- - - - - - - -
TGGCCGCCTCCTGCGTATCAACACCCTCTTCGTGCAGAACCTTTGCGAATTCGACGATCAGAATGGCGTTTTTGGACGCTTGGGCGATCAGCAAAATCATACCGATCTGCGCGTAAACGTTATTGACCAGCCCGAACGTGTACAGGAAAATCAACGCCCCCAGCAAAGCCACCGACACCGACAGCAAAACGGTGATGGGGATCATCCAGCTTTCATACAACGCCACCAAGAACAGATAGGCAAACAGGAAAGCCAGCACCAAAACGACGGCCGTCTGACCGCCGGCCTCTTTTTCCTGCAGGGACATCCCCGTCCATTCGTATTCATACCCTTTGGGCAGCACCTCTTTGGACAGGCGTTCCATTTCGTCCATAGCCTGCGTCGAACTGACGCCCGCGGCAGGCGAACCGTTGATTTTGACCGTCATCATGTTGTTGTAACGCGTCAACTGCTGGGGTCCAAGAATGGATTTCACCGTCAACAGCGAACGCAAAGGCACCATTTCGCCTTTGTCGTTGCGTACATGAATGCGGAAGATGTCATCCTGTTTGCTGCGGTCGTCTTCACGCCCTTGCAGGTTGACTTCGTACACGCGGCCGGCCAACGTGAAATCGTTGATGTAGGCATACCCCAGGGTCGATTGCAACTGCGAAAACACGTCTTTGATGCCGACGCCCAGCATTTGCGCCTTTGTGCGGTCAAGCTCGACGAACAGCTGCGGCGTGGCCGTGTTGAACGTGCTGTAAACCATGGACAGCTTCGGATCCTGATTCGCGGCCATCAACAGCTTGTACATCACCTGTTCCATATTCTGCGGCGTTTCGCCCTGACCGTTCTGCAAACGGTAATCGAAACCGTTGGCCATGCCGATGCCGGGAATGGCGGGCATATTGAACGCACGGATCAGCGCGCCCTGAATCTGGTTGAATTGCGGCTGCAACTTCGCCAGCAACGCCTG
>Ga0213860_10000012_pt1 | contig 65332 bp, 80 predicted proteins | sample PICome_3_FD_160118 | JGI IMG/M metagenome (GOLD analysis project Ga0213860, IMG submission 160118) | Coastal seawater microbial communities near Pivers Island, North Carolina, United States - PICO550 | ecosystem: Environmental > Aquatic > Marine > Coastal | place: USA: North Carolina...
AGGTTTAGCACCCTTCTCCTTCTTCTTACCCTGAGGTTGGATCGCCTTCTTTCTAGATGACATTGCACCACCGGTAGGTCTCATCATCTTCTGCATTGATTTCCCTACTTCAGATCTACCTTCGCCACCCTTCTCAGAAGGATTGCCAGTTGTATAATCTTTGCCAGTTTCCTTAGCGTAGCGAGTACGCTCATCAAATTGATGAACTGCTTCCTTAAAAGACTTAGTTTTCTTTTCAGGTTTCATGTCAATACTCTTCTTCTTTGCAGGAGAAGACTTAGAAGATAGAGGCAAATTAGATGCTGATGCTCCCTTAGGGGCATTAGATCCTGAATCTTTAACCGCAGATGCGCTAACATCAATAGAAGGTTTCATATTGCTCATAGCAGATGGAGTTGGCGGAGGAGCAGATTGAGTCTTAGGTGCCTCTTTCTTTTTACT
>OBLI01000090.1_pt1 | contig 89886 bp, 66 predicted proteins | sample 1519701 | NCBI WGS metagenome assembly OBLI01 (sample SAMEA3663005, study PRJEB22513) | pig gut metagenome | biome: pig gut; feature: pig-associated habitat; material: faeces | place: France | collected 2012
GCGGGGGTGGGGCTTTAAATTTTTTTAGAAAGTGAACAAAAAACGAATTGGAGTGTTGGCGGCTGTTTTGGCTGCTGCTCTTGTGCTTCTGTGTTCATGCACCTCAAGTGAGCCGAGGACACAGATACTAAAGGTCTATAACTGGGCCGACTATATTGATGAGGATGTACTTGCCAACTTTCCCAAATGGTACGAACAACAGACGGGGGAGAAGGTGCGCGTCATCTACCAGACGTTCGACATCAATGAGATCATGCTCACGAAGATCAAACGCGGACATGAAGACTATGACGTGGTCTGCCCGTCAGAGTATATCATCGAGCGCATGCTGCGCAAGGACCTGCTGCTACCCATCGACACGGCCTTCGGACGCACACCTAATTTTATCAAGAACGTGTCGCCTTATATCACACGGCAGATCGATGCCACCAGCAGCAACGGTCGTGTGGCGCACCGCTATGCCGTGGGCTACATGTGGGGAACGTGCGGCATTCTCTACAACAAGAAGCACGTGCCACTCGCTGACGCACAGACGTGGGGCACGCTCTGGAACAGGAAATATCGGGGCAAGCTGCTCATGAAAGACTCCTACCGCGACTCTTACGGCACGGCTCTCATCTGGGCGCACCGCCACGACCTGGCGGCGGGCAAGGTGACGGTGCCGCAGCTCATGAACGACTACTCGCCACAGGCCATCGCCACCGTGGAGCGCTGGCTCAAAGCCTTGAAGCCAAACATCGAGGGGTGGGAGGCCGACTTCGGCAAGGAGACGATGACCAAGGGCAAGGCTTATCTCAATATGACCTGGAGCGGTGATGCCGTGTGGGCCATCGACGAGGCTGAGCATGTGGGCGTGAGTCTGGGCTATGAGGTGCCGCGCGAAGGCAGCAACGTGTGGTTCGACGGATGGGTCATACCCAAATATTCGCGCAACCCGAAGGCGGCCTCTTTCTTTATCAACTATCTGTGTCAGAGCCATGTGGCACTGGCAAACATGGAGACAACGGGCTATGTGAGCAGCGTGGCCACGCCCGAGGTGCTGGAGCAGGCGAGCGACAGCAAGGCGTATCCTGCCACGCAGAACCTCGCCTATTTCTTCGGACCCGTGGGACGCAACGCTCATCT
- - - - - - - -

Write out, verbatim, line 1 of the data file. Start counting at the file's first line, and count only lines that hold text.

TGGCCGCCTCCTGCGTATCAACACCCTCTTCGTGCAGAACCTTTGCGAATTCGACGATCAGAATGGCGTTTTTGGACGCTTGGGCGATCAGCAAAATCATACCGATCTGCGCGTAAACGTTATTGACCAGCCCGAACGTGTACAGGAAAATCAACGCCCCCAGCAAAGCCACCGACACCGACAGCAAAACGGTGATGGGGATCATCCAGCTTTCATACAACGCCACCAAGAACAGATAGGCAAACAGGAAAGCCAGCACCAAAACGACGGCCGTCTGACCGCCGGCCTCTTTTTCCTGCAGGGACATCCCCGTCCATTCGTATTCATACCCTTTGGGCAGCACCTCTTTGGACAGGCGTTCCATTTCGTCCATAGCCTGCGTCGAACTGACGCCCGCGGCAGGCGAACCGTTGATTTTGACCGTCATCATGTTGTTGTAACGCGTCAACTGCTGGGGTCCAAGAATGGATTTCACCGTCAACAGCGAACGCAAAGGCACCATTTCGCCTTTGTCGTTGCGTACATGAATGCGGAAGATGTCATCCTGTTTGCTGCGGTCGTCTTCACGCCCTTGCAGGTTGACTTCGTACACGCGGCCGGCCAACGTGAAATCGTTGATGTAGGCATACCCCAGGGTCGATTGCAACTGCGAAAACACGTCTTTGATGCCGACGCCCAGCATTTGCGCCTTTGTGCGGTCAAGCTCGACGAACAGCTGCGGCGTGGCCGTGTTGAACGTGCTGTAAACCATGGACAGCTTCGGATCCTGATTCGCGGCCATCAACAGCTTGTACATCACCTGTTCCATATTCTGCGGCGTTTCGCCCTGACCGTTCTGCAAACGGTAATCGAAACCGTTGGCCATGCCGATGCCGGGAATGGCGGGCATATTGAACGCACGGATCAGCGCGCCCTGAATCTGGTTGAATTGCGGCTGCAACTTCGCCAGCAACGCCTG